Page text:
This action might not be possible to undo. Are you sure you want to continue?
Tue, 12 Oct 2004 07:09:50 -0700 (PDT) "kayode olufemi-ayoola" <email@example.com> View Contact Details
Subject: Personal Mastery To:
PERSONAL MASTERY We have crossed the threshold of constant change. A threshold that forces us to abandon the comfort of the familiar in-order to overcome the anxiety which comes with the unknown – this unknown “change” package (sometimes revealed as a preview of life’s coming attractions/trends) constantly forces new learning on us – the act of finding the stuff you love (through the play instinct, acting from inner necessity), and getting so good at expressing your personal discoveries that you become an indispensable human being; achieving personal mastery. Personal mastery is not really a goal or destination, but rather a journey, a process. It is a process that involves continual introspection, personal development and learning. In the words of Charles Handy: “Change, however, does not have to be forced on us by crisis and calamity. We can do it for ourselves. If changing is only another word for learning, then the theories of learning will also be theories of changing. Those who are always learning are those who can ride the waves of change and who see a changing world as full of opportunities, not damages. They are the one most likely to be survivors in a time of discontinuity. They are also the enthusiasts and the architects of new ways and forms and ideas. If you want to change, try learning one might say, or more precisely, if you want to be in control of your change, take learning more seriously.” The very root word for “learning” in Chinese is made up of two symbols. One translates as “study”; and the other as to “practice constantly”. Thus we only learn what we study by doing it.
Peter Senge said: “People with a high level of personal mastery live in a continual learning mode. They never “arrive”. Sometimes, language, such as the term “personal mastery”, creates a misleading sense of definiteness, of black and white. But personal mastery is not something you possess. It is a process. It is a lifelong discipline. People with a high level of personal mastery are actually aware of their ignorance, their incompetence, and their growth areas. And they are deeply self-confident. Paradoxical? Only for those who do not see that the “journey is the reward”. The journey is the reward. It is not what you achieve at intermittent points; it is what you become in the process of reaching for incremental personal mastery. I call this journey personal mastery. In other words, to take the master’s journey, you have to do as George Leonard said: ”practice diligently, striving to hone your skills, to attain new levels of competence. But while doing so - and this the inexorable fact of the journey –you also have to be willing to spend most of your time on a plateau (i.e. to keep practicing even when you seem to be getting nowhere)” Educationist, John Gardner asks an interesting question, as revealed by Peter Drucker: “Why do some men and women stop learning and growing, while others remain vital to the very end of their days? One of the enemies of sound lifelong motivation is a rather childish conception people have of the kind of concrete, describable goal toward which all efforts drive them. People want to believe that there is a point at which they can feel that they have arrived. They want a scoring system that tells them they have piled up enough points to be accounted a success. But the metaphor is wrong. Life is not a metaphor that has a summit, nor is it, as some suppose, a riddle that has an answer. Life is an endless unfolding and, if people wish it to be, an endless process of self discovery” Kay Olufemi-Ayoola has been a practicing Career Development expert and Coach for over 5years; he has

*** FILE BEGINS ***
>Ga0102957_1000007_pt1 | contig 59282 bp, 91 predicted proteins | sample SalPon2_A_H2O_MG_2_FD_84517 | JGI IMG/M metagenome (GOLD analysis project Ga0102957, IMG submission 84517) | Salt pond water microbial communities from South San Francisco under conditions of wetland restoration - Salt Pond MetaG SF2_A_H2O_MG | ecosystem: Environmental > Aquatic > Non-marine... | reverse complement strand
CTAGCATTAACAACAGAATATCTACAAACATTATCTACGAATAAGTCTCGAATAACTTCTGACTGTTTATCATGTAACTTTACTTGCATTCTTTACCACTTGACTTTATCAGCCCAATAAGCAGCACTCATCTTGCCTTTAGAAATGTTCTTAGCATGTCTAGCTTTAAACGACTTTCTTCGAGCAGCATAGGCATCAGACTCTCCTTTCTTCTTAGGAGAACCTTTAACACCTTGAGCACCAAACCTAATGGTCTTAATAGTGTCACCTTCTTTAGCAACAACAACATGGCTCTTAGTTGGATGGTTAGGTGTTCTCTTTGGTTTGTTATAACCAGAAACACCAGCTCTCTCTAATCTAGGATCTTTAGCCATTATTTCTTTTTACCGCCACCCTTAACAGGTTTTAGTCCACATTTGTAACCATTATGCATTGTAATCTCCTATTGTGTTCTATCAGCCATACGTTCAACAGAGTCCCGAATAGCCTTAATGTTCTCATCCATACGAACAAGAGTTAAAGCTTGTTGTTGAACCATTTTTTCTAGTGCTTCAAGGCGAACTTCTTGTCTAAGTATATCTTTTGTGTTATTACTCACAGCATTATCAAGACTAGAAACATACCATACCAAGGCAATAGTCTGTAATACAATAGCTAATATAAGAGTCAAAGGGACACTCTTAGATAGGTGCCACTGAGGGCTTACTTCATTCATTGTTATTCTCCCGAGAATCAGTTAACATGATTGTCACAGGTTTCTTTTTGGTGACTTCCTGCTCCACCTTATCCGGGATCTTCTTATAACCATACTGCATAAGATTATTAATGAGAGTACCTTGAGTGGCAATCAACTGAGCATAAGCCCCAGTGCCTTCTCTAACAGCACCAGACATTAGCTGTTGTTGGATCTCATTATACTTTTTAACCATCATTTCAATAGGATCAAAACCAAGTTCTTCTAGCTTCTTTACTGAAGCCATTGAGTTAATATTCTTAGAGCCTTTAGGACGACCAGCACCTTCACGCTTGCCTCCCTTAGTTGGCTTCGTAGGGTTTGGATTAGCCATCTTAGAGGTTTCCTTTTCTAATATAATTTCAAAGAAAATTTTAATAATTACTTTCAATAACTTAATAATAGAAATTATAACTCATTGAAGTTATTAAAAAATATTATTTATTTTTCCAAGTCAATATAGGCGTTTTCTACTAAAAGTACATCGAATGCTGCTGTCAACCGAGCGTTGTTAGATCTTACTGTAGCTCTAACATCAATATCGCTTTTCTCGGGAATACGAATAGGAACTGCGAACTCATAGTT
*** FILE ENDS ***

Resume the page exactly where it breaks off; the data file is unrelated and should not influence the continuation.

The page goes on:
inspired thousands to reach personal and professional fulfillment and transform their careers. Using individual and group coaching, conducting hands-on workshops and seminars and consulting with organizations , he coaches his clients to advance up the corporate ladder quickly, and love the job they have or land their dream job. Kay’s active engagement in Human Resources and Career Development began in the mid 1990’s as an undergraduate conducting Personal Achievement Success Seminars (P.A.S.S) and Career Talks, which were aimed at helping students maximize their potentials regardless of prevailing obstacles in their environment. He has extensive work experiences from various Consulting firms and was Head, Human Resources Vigeo Oil & Gas Limited, and Chief Operating Officer, After School Graduate Development Centre before his appointment as Head, Human Resources & Administration, Spring Life Assurance Plc (a subsidiary of Bank PHB). Kay is the founder and Coordinator of Daystar Christian Centre’s Career Development Unit – CareerPlus+ (started in 2004). He is a frequent speaker at seminars conferences and has published well over 60+ articles on Career Development, Personal Branding, Career Change & Transitions and Graduate Employability to date. He is the co-founder &
Executive toolkit: Peak Performance Coaches.
How do you define Personal Mastery? Call:08037207606 Email: firstname.lastname@example.org